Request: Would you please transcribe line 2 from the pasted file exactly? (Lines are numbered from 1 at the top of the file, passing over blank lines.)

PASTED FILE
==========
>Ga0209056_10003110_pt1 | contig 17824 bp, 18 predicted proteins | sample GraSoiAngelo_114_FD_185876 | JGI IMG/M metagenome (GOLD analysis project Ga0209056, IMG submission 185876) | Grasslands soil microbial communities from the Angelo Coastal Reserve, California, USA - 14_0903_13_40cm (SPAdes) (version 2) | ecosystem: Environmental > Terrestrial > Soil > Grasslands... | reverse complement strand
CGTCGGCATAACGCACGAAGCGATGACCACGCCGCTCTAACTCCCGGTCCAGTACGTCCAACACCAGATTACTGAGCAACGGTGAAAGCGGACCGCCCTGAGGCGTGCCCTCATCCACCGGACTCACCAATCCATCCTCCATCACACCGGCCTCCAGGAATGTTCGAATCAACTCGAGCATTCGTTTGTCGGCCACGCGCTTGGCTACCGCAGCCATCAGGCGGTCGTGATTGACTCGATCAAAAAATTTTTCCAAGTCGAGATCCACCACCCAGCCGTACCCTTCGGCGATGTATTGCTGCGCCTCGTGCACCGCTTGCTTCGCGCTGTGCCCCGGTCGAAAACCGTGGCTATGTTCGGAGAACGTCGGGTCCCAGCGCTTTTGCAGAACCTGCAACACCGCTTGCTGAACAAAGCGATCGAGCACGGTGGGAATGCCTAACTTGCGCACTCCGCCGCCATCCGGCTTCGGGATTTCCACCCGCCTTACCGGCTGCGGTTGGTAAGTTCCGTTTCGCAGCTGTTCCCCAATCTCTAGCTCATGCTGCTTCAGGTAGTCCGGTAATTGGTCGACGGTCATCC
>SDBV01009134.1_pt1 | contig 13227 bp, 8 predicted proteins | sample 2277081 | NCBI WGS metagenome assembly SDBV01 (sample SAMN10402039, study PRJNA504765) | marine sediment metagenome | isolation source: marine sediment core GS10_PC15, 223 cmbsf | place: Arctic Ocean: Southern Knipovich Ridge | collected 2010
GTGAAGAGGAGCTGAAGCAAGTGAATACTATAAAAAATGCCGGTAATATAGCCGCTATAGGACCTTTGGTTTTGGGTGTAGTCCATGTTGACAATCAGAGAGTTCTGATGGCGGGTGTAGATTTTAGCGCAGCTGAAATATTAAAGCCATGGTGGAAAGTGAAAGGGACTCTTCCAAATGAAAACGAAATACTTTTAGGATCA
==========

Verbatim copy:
CGTCGGCATAACGCACGAAGCGATGACCACGCCGCTCTAACTCCCGGTCCAGTACGTCCAACACCAGATTACTGAGCAACGGTGAAAGCGGACCGCCCTGAGGCGTGCCCTCATCCACCGGACTCACCAATCCATCCTCCATCACACCGGCCTCCAGGAATGTTCGAATCAACTCGAGCATTCGTTTGTCGGCCACGCGCTTGGCTACCGCAGCCATCAGGCGGTCGTGATTGACTCGATCAAAAAATTTTTCCAAGTCGAGATCCACCACCCAGCCGTACCCTTCGGCGATGTATTGCTGCGCCTCGTGCACCGCTTGCTTCGCGCTGTGCCCCGGTCGAAAACCGTGGCTATGTTCGGAGAACGTCGGGTCCCAGCGCTTTTGCAGAACCTGCAACACCGCTTGCTGAACAAAGCGATCGAGCACGGTGGGAATGCCTAACTTGCGCACTCCGCCGCCATCCGGCTTCGGGATTTCCACCCGCCTTACCGGCTGCGGTTGGTAAGTTCCGTTTCGCAGCTGTTCCCCAATCTCTAGCTCATGCTGCTTCAGGTAGTCCGGTAATTGGTCGACGGTCATCC